Religion played an important role in burial ceremonies. Greek gods demanded proper burial for family members (Martin 125). By the fifth century, offerings at tombs of relatives were found for common citizens and not just the elites (Martin 128). Hero cults were important to ancient Greeks. Important deceased individuals were worshipped as their remains were believed to possess power (Martin 128). Such was the case of hero Theseus during the Battle of Marathon in 490 B.C., whose sighting was recorded, although he was already dead (Martin 128 – 129). His bones were brought to Athens and worshipped (Martin 129). 

Lamentation was important already in the Mycenaean society. Lamentation was the central part of burial ceremonies (Stevanovic 38). They go as far as 1,600 B.C. (Stevanovic 38). Mourners were found on painted sarcophagi from the end of the Bronze Age in Tanagra in Boetia (Stevanovic 38). It continued throughout Classical Greece as well (Stevanovic 38). Homer too described lamentation of men, in this particular case Achilles mourning the death of Patroklos: 

A dark cloud of grief fell upon Achilles as he listened. He filled both hands with dust from off the ground, and poured it over his head, disfiguring his comely face, and letting the refuse settle over his shirt so fair and new. He flung himself down all huge and hugely at full length, and tore his hair with his hands (Iliad XVIII, 22-27). 

Lamentation was important to both genders, as represented by literary works such as the Illiad, which was written sometime after 700 B.C. (Morris 23). However, as democracy spread among Greeks, and women were restrained to the private sphere, so to were they not allowed to lament in public anymore. The Athenian legislation of Solon from the 6th century B.C. prohibited large funerals and lamentation in public for anyone who was not the closest kin (Stevanovic 45). Similarly, grave goods too were no longer buried after 700 B.C. Only vases were often placed in surface deposits (Morris 22). Grave markers reached a peek by mid sixth century (Morris 22).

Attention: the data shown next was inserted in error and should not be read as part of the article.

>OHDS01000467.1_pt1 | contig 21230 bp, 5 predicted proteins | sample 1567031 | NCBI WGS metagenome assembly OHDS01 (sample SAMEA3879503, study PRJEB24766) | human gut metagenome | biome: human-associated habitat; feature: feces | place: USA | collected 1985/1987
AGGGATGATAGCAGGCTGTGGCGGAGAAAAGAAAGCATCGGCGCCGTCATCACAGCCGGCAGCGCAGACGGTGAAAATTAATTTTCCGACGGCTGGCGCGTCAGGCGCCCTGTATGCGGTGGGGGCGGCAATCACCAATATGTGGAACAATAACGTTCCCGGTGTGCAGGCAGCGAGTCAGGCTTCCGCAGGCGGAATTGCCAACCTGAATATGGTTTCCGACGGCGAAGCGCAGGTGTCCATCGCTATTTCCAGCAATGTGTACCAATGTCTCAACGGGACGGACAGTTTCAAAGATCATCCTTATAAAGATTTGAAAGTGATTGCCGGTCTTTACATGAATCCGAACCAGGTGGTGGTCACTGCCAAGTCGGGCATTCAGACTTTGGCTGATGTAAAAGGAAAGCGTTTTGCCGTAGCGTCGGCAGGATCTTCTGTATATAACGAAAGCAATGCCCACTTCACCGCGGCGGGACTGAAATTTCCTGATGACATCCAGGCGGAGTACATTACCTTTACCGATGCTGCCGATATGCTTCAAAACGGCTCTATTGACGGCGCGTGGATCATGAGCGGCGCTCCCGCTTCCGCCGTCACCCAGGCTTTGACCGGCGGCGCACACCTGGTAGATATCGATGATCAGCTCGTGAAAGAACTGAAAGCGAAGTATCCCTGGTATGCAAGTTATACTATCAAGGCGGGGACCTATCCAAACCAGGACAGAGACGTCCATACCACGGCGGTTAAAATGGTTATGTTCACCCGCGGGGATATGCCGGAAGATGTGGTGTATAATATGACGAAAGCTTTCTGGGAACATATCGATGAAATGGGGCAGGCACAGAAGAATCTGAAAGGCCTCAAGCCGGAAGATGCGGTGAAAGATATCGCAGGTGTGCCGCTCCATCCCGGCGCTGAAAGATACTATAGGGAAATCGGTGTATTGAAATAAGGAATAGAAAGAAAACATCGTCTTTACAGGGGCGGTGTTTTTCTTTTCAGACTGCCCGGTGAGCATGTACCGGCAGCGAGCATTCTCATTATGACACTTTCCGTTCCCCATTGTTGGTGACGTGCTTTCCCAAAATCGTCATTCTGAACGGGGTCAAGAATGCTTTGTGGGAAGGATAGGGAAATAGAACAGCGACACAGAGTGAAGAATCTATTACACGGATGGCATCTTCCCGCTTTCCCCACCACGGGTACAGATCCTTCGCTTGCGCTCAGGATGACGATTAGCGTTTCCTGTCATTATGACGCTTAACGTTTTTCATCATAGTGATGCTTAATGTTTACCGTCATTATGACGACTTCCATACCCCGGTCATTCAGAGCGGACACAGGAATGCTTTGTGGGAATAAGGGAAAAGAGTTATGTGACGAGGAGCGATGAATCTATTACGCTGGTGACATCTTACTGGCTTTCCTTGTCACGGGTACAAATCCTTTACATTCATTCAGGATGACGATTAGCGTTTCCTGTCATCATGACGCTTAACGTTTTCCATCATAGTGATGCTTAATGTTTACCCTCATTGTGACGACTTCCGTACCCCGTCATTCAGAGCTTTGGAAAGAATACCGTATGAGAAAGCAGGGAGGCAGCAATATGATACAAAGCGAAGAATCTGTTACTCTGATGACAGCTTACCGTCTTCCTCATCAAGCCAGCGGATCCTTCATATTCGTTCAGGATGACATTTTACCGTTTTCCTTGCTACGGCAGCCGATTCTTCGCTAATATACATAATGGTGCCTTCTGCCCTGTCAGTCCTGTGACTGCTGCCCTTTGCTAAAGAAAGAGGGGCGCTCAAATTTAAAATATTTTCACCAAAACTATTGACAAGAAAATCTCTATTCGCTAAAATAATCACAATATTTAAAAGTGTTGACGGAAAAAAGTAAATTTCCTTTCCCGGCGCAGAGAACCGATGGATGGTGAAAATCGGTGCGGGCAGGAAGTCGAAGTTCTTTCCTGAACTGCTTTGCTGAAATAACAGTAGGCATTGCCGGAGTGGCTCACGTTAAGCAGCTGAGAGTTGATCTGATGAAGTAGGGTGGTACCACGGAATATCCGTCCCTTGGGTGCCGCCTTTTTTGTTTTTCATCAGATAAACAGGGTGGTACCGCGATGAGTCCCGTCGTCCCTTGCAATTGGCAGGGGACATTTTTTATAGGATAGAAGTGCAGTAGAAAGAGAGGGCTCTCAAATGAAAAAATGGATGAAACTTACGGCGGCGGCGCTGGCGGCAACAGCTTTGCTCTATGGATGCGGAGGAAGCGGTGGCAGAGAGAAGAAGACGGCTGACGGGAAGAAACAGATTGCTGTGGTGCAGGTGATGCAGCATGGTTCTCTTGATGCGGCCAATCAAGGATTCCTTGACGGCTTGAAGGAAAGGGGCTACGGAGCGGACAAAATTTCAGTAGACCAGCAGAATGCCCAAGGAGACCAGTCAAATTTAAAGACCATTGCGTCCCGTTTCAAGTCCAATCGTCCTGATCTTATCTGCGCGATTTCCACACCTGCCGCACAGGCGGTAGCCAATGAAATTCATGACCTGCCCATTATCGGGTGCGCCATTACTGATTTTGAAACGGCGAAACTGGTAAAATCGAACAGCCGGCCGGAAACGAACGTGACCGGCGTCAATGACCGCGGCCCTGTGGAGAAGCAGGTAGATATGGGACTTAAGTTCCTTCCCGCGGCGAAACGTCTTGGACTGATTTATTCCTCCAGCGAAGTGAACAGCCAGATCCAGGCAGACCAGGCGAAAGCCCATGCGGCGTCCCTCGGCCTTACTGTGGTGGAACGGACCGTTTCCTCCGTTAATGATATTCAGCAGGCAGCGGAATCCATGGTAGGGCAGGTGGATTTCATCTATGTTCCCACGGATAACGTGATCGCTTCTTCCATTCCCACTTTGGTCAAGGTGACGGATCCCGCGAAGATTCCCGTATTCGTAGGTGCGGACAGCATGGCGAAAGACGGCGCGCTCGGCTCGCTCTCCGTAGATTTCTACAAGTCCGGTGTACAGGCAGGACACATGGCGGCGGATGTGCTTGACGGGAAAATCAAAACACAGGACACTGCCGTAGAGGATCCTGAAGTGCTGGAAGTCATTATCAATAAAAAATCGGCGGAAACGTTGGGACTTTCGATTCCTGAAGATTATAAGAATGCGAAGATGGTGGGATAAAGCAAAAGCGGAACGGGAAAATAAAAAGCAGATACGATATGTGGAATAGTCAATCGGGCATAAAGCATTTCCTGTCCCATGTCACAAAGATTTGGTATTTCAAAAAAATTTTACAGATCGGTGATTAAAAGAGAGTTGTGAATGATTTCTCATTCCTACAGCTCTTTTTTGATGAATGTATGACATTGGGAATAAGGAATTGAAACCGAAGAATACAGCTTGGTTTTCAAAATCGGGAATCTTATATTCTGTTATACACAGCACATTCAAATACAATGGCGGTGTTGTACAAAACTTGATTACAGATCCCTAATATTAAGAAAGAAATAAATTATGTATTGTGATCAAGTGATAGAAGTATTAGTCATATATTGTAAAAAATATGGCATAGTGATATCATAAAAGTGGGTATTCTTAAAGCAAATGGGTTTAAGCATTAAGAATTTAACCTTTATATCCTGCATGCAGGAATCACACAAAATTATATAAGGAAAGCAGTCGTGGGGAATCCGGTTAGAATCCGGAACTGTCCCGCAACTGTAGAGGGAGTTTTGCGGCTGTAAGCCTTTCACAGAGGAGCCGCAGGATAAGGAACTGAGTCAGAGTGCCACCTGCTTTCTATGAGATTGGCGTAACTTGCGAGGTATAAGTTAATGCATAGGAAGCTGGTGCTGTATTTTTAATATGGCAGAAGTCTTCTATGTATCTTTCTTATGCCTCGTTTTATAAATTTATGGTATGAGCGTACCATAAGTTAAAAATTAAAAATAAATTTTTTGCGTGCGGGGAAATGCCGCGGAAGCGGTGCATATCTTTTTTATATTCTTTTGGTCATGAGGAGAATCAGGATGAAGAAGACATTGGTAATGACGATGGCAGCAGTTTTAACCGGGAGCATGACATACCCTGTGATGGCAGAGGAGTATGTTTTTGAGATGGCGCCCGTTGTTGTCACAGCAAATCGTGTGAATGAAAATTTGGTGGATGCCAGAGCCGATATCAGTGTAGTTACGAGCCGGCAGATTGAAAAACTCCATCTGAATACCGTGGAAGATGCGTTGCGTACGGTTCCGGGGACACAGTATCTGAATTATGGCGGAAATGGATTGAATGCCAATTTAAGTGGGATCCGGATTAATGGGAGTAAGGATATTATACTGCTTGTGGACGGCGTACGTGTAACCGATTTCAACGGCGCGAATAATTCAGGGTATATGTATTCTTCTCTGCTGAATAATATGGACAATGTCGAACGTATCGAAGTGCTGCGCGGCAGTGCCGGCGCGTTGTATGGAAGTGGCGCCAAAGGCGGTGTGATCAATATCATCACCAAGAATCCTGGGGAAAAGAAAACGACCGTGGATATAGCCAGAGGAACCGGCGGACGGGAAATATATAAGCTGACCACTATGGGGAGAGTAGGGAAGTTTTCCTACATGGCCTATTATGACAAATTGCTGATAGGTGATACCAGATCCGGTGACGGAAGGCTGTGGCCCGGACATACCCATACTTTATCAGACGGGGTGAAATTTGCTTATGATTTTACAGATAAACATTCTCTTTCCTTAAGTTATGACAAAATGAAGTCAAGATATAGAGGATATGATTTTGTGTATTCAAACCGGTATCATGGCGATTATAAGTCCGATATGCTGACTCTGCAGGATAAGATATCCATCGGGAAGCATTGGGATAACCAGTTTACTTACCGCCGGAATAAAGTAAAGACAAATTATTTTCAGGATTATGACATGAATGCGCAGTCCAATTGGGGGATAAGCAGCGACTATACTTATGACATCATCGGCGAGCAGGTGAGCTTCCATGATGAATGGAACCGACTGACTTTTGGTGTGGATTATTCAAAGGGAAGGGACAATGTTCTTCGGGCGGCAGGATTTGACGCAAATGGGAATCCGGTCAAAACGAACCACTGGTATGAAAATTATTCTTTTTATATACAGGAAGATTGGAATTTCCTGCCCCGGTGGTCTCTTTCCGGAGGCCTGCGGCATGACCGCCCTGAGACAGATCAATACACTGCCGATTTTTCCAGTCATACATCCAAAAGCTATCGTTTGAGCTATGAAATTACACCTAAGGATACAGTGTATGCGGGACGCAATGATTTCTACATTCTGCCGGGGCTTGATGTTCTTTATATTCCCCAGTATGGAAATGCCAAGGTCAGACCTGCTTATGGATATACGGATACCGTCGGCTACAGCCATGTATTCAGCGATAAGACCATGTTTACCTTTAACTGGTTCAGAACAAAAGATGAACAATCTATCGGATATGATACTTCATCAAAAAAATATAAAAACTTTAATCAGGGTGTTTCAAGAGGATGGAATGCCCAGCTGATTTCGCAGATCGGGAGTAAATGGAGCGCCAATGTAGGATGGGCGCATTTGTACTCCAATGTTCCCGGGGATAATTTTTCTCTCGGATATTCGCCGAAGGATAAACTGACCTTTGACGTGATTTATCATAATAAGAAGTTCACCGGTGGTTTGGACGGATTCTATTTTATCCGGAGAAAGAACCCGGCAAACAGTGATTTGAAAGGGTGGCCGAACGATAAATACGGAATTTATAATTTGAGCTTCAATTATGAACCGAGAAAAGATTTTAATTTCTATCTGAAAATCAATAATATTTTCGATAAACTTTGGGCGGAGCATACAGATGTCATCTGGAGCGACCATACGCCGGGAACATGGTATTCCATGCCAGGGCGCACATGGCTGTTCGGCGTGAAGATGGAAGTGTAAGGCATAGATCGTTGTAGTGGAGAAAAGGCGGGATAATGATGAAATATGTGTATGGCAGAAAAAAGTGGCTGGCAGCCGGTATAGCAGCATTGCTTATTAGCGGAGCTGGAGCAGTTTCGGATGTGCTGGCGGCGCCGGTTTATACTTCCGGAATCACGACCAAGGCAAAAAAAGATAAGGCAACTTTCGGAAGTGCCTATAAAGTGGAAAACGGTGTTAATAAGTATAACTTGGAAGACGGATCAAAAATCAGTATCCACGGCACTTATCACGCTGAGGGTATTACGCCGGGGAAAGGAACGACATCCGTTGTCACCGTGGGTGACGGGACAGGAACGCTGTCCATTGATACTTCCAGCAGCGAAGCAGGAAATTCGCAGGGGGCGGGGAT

After 700 B.C., cremation and grave markers became the norm for adults. “The body was burned on a pyre within a pit grave” (Morris 21). Children, on the other hand, were buried in vases (Morris). Adult graves were covered by mounds, whose size kept on increasing after 650 B.C. (Morris 21). The more influential the person was, the larger was the mound and the pyre (Morris 46). By 500 B.C., children were inhumed in clay tubs made from roof tiles (Morris 22). Denial of burial was highly ostracizing, and was only done to those who clashed with laws of gods or men, as portrayed in Antigone. Burial, on the other hand, symbolized an everlasting cycle of life for the community and was treated as a rite of passage (Morris 47, 51). Sacrifices were done on pyre instead of being buried with the remains (Morris 47). Still, in places such as Sparta honor remained the principal criterion for burials. Only heroes on battlefields or women who died in childbirth were allowed elaborate funerals (Morris 50). Nothing changed for Classical Athens either (Morris 50). Tombs also served as evidence of patronymics (Morris 50).